Plugins in Panoptes are the key to it's extensibility. In a nutshell, plugins are Python classes which implement well-known interfaces and produce well-known Python objects as results relevant to the type of plugin.
Configuration And Code
Plugins are defined by two files: a configuration file and a file that contains the actual code of the plugin.
The configuration file for a plugin is an ini style file which contains, amongst other things, the location of the code
file. The default extension for plugin configuration files is
.panoptes-plugin - although this can be changed from
the site wide configuration file.
Example plugin configuration files can be found in the examples/plugins directory of the main git repo.
[Documentation] are mandatory sections in a plugin configuration file. In addition, the
exequte_frequency in the
[main] section of a plugin configuration file is mandatory as well - this is the
time, in seconds, of how frequently the plugin should be executed.
The plugin configuration file must contain the fully qualified path for the plugin module in
This module should contain at least one class derived from one of the three plugin type classes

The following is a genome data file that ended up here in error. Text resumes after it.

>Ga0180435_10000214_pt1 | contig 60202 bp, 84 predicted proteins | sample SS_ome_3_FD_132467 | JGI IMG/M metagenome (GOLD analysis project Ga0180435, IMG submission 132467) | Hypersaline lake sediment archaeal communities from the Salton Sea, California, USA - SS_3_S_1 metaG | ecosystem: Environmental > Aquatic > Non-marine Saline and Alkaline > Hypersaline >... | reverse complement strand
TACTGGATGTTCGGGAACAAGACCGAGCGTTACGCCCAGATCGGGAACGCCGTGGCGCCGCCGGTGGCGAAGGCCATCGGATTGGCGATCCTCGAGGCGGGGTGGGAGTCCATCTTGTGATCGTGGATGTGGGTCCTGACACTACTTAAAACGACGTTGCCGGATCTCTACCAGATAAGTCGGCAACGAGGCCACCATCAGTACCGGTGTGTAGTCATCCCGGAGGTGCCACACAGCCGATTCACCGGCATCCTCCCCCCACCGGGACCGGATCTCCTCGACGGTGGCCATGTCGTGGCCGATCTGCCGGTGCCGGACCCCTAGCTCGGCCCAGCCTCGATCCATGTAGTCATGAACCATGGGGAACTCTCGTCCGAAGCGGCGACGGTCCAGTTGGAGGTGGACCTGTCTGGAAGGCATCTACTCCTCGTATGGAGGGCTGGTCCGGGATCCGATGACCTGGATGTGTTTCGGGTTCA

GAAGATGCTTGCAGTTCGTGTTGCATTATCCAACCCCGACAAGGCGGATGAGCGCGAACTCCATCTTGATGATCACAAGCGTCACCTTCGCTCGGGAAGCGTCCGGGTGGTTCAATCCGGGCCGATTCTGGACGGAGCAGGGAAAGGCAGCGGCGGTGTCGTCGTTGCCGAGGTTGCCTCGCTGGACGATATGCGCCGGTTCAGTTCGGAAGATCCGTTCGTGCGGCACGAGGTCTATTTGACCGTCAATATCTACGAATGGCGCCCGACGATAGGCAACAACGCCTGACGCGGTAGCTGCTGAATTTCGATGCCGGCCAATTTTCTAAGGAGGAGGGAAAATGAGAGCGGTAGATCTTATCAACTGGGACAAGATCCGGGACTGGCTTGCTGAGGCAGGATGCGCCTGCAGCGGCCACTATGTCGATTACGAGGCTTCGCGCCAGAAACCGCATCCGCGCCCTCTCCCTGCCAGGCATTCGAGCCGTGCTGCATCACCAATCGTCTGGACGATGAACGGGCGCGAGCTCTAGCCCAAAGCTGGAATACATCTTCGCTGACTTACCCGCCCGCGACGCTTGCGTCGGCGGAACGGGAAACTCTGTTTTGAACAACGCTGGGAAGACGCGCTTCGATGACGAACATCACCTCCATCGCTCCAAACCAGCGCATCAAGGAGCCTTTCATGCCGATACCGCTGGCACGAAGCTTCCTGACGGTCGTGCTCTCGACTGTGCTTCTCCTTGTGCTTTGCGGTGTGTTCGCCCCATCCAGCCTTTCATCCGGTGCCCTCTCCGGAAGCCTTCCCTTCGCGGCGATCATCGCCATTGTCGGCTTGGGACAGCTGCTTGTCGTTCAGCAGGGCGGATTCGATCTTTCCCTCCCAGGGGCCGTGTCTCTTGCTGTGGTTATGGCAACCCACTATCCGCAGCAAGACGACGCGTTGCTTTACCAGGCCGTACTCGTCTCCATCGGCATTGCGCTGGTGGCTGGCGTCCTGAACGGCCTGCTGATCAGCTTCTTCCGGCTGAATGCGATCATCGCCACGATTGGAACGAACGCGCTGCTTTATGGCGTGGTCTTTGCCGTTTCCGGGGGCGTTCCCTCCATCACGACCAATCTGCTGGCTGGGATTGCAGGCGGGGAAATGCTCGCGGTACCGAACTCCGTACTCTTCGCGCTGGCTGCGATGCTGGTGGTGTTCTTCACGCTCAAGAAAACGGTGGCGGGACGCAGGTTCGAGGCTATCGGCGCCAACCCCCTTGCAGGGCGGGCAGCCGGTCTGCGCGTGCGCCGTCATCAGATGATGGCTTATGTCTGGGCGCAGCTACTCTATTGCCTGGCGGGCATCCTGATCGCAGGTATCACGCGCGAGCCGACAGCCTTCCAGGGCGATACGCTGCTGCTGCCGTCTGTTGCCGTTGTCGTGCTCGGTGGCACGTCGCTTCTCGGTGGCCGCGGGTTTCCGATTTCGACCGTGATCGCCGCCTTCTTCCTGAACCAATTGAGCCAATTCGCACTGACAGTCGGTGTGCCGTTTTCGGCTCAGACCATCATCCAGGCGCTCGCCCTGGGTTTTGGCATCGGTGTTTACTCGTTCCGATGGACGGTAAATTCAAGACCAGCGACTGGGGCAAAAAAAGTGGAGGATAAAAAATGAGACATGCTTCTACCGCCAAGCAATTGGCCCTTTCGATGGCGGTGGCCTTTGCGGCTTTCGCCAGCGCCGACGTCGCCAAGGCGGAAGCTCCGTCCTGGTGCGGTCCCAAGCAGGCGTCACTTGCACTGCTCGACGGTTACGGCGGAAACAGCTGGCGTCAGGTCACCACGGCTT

(PanoptesDiscoveryPlugin, PanoptesEnrichmentPlugin, PanoptesPollingPlugin).
If may not be obvious from the preceding descriptions, but multiple plugin configuration files can point to the same module but with different plugin configs - for example, the resource_filter could be different for each plugin configuration.
Plugins are discovered by a 'plugin scheduler' - it scans the directories listed in the site wide configuration file for plugin configuration files and if the plugins can be successfully loaded (no configuration or code errors), then it schedules the plugins to be executed.
'Scheduling' a plugin means that the task is added to Celery on the appropriate queue and with the appropriate arguments.
A plugin agent is a process which actually runs plugins - it spawns multiple sub-processes, watches the Celery queue for the next task to execute, loads and runs a plugin and handles the plugins' output appropriately.
A plugin agent implements a couple of safety guards:
- It takes global distributed lock on plugin/resource combination before execution - so if the same plugin is running against the same resource, another instance of the plugin would not be run against the same resource
- It does not execute a plugin which was executed less than
execute_frequencyseconds ago against the same resource
Both of these are to ensure that resources are not 'hammered' in any way - this is specially needed for network devices which can be DOS'ed unintentionally by over-polling.
Since plugins are Python code that can do anything that the user which the plugin agent is running as is capable of and they run in the context of shared processes, it is extremely important to review any plugins before deciding to run them in your setup.